Starting with the mother Mattie, one finds that she appeared in front of the Dawes Commission in September 1898 for herself and for a child Julius who was 1 year at the time. The name of a third person Ada was later added to the card. Unfortunately, the child Julius would pass away before any final decision was made, and thus a line is drawn through his name.

There is, however, much more to see from the notes and from the reverse side of the card.

Chickasaw Freedman Card #854

The National Archives at Ft. Worth Texas USA

Enrollment Cards for the Five Civilized Tribes  1898-1914
NAI Number 251747, Records Group Title: Records of the Bureau of Indian Affairs, Record Group Number: 75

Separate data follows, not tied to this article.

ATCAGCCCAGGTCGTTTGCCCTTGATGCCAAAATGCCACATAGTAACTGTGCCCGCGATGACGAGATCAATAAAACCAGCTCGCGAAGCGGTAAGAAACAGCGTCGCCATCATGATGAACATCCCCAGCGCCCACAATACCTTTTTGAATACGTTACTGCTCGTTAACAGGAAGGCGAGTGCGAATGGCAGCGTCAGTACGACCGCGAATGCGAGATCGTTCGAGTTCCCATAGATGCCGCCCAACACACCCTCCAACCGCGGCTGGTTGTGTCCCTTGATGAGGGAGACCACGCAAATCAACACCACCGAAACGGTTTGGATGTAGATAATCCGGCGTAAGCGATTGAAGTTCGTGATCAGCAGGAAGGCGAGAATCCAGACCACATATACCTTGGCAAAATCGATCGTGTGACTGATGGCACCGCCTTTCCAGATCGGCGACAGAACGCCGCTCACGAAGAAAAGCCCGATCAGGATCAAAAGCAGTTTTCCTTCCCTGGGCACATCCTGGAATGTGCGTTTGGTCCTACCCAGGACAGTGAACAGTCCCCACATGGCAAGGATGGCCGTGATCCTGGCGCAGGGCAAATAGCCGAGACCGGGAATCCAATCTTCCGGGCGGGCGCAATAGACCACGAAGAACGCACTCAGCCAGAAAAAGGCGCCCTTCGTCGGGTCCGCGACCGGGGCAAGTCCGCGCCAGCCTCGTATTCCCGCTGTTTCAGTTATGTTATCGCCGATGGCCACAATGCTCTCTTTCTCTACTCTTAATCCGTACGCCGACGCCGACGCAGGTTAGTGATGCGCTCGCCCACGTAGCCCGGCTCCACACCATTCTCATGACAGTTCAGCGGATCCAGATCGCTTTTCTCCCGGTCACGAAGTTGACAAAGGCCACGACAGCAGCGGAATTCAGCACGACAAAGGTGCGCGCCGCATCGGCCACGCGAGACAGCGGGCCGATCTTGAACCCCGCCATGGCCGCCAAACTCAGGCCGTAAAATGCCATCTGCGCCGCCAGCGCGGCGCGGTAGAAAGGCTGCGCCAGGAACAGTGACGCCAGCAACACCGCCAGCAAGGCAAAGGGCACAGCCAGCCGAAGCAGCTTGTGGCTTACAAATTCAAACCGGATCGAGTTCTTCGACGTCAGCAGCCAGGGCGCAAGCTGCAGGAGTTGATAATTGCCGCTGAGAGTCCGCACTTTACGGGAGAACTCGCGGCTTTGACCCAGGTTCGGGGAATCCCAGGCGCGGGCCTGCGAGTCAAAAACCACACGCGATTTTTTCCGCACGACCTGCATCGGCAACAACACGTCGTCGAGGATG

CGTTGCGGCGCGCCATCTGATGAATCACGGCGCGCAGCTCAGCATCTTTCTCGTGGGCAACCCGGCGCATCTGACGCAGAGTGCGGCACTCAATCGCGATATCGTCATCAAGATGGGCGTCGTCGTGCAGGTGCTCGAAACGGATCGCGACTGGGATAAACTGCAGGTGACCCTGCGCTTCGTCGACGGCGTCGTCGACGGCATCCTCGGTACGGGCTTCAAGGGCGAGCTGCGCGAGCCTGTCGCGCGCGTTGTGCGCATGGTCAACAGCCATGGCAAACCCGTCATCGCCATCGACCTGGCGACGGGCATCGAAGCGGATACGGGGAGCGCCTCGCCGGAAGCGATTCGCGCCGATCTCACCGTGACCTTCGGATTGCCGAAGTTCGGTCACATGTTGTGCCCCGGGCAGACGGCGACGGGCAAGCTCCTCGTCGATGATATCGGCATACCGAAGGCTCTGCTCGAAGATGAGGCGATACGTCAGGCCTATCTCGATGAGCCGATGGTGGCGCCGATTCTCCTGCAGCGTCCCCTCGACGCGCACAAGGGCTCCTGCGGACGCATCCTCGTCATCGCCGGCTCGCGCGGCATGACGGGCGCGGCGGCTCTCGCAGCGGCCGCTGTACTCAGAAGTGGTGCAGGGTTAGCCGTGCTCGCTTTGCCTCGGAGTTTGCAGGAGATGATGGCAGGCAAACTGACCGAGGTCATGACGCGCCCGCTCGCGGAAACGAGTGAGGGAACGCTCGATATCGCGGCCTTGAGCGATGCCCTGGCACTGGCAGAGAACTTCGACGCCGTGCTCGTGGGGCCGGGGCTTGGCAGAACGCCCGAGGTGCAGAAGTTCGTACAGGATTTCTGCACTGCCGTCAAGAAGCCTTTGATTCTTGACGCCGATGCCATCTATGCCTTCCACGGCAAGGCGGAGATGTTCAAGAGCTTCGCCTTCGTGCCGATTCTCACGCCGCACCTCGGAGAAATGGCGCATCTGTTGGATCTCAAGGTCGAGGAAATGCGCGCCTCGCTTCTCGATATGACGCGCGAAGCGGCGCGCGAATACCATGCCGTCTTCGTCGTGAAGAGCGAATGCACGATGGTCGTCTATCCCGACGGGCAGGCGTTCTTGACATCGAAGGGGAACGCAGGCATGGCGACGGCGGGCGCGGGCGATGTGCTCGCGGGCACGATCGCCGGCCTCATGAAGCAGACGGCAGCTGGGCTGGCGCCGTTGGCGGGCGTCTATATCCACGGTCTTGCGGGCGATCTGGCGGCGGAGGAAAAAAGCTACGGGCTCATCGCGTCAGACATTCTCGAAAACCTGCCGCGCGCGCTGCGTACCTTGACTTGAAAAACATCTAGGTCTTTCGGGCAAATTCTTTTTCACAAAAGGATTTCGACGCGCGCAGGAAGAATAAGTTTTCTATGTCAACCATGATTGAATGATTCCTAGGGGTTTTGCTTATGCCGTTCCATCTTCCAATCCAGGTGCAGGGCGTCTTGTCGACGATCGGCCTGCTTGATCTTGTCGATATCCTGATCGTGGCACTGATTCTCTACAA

(Reverse side of same card above)


Mattie's parents were Henry and Serena Wilkens. Her father Henry was deceased at the time, but her mother Serena was still living and her mother was at one time, enslaved by Chickasaw Ne-Ok-te.

Back on the front of the card, more information was noted, and is highlighetd below. The father to the children Julius and Ada was Johnny Crittenden, who was from the Choctaw Nation. However, it should be noted that there is some seemingly contradictory information on the card. One note says that the father Johnie Crittenden was a Choctaw Freedman. The second note makes a reference to the enrollment card of Johnie, the father, and that he was enrolled on Choctaw card number #1557. (see images that follow) That card is the card of a Choctaw by blood, and not a Freedman card.